Oladeji Omishore: Met Police officers who tasered man ‘remain on full duties’

“Deji was a beloved son, brother, [and] friend who was creative, musically gifted and talented.”

The family of a man who fell to his death in the River Thames after being tasered by Met Police officers have criticised the force for keeping those responsible on “full duties”.

Oladeji Omishore died on June 4, after falling into the river from Chelsea Bridge following an incident with the police, involving two officers, while reportedly suffering a mental health crisis in sight of his home on the embankment.

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He was tasered several times before falling into the river, and later died in hospital.

A video of him being tasered and his subsequent fall went viral on social media.

Oladeji Adeyemi Omishore, who lived near Chelsea Bridge, died on June 4 after falling into the River Thames following being tasered by a Met Police Officer. Photo: Instagram

His family first saw the footage - and became aware of the police incident and use of the taser - while he lay dying in the hospital.

Now, they have told of their “unimaginable distress” at the circumstances that led to Mr Omishore’s death, and paid tribute to the 41-year-old, who was known as Deji.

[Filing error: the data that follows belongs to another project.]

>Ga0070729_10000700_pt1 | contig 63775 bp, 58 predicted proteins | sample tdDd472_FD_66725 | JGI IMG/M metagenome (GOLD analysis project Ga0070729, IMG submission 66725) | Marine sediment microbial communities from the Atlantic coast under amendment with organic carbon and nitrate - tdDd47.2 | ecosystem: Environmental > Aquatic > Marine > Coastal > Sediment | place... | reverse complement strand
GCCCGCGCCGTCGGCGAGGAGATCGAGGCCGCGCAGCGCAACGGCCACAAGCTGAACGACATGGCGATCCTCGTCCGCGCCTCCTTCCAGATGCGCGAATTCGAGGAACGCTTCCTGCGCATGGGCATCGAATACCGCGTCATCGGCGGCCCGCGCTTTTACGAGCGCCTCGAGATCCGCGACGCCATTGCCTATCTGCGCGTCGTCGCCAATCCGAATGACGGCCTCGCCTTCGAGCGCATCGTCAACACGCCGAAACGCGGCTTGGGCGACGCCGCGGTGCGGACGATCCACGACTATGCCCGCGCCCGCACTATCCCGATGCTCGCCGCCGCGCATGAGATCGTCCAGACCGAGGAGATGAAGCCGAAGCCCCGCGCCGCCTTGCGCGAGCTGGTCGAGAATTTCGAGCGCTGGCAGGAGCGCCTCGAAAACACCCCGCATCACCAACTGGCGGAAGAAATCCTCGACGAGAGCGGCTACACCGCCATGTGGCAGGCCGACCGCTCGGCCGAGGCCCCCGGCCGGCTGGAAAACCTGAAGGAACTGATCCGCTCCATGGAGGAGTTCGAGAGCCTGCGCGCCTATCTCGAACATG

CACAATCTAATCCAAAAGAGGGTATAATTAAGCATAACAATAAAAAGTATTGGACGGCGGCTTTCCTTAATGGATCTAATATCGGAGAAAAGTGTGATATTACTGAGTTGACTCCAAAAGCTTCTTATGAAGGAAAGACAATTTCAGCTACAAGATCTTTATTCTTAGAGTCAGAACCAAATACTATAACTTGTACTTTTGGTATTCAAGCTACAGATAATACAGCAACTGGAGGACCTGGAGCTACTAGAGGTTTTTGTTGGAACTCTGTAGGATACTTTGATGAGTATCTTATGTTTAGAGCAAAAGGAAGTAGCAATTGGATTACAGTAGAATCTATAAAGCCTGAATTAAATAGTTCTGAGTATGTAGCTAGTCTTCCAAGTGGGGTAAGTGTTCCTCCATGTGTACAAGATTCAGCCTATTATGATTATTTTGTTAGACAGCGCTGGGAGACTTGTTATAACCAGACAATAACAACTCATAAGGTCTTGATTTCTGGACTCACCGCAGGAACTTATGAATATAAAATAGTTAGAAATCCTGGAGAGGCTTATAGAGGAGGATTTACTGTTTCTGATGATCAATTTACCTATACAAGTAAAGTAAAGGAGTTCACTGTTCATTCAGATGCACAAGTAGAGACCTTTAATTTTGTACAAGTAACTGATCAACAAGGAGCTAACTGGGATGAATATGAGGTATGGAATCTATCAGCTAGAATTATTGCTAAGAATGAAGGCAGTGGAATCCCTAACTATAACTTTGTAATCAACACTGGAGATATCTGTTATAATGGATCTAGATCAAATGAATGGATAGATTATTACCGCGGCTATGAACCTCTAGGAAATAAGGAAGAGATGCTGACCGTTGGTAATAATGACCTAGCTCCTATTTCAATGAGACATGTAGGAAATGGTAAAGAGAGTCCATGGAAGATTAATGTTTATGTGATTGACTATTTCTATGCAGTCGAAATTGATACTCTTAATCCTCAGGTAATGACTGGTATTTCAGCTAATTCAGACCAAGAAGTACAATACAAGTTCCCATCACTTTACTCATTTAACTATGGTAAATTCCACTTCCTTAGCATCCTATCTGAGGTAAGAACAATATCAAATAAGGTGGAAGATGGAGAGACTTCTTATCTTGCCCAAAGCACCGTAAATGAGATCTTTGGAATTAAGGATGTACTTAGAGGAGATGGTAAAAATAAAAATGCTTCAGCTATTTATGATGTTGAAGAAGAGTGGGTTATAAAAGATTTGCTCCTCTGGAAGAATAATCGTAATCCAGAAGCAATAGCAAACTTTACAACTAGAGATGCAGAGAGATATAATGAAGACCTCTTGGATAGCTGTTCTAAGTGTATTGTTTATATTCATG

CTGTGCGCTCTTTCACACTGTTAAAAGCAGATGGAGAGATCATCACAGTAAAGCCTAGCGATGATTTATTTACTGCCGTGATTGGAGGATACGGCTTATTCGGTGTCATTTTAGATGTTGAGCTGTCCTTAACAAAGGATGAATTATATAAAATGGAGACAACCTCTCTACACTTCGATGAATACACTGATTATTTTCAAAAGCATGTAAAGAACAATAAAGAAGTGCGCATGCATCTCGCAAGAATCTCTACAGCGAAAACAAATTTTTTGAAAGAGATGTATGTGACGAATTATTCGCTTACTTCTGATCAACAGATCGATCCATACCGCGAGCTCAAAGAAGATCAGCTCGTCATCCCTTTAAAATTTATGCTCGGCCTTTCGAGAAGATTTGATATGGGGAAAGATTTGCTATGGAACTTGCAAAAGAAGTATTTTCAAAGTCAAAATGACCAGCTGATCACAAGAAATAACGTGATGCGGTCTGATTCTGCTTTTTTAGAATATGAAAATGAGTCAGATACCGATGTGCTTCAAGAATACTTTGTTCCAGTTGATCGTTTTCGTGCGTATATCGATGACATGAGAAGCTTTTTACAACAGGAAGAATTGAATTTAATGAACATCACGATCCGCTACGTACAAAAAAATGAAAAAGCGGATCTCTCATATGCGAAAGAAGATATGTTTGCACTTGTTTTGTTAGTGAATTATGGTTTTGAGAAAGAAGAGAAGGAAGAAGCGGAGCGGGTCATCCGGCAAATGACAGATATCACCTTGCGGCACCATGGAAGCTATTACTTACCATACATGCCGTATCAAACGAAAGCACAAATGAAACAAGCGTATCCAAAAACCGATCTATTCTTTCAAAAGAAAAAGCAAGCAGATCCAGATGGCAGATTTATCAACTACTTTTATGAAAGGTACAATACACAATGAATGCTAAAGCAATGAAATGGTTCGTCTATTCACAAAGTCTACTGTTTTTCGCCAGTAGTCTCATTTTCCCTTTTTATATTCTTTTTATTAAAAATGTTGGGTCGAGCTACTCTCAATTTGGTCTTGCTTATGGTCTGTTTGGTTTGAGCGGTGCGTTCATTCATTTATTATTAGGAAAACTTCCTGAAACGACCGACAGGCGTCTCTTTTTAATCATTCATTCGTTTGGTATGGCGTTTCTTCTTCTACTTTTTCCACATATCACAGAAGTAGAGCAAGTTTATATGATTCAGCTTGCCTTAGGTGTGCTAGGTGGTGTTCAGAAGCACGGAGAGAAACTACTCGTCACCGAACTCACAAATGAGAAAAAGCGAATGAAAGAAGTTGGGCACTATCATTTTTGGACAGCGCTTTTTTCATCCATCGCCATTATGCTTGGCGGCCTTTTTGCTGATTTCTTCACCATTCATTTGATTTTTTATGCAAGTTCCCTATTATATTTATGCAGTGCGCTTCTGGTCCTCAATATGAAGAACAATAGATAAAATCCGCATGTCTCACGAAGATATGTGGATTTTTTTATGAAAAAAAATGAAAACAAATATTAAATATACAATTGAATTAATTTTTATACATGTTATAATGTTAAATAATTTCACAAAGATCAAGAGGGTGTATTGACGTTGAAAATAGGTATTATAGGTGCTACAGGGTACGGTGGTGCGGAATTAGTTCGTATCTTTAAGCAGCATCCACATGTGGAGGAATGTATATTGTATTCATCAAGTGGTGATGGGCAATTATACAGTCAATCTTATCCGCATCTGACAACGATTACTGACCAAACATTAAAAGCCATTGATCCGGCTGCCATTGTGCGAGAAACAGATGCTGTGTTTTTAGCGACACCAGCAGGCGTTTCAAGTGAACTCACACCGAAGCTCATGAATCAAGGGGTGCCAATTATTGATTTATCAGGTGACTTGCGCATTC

In a statement published by charity Inquest, the family said: "Deji was a beloved son, brother, [and] friend who was creative, musically gifted and talented.

“Not only was he caring and funny, he also had a great appreciation for arts, nature and his local neighbourhood.”

Oladeji Adeyemi Omishore lived near Chelsea Bridge - he died on June 4 after falling into the River Thames.

The family, who are represented by Kate Maynard of Hickman and Rose solicitors, are calling for answers from the police watchdog, the Independent Office for Police Conduct (IOPC), who are investigating the Met over the events surrounding Mr Omishore’s death.

They are concerned the officers involved have not been suspended and remain on active duty.

A Met Police spokesperson confirmed: “The officers involved in this incident remain on full duties.”

The family has also raised concerns about “misinformation” following Mr Omishore’s fall.

Media reports initially said Mr Omishore was carrying a screwdriver when police apprehended him - and on June 4, the Met stated that he was “armed with a screwdriver”, after the IOPC had declared an independent investigation, the family said.

On Tuesday, June 21, the IOPC confirmed Mr Omishore was in fact carrying a plastic and metal firelighter - which his family say was used to light his cigarettes - not a screwdriver.

In a statement, the family said: “The IOPC failed to inform the family that the object was a lighter (rather than a screwdriver) for more than a week after Deji’s death (on 13 June).

“[We are] concerned about the time it has taken the IOPC to correct the record.”

They said: “We are deeply distressed by the events leading up to Oladeji’s death and are engaging fully in the IOPC investigation to seek answers.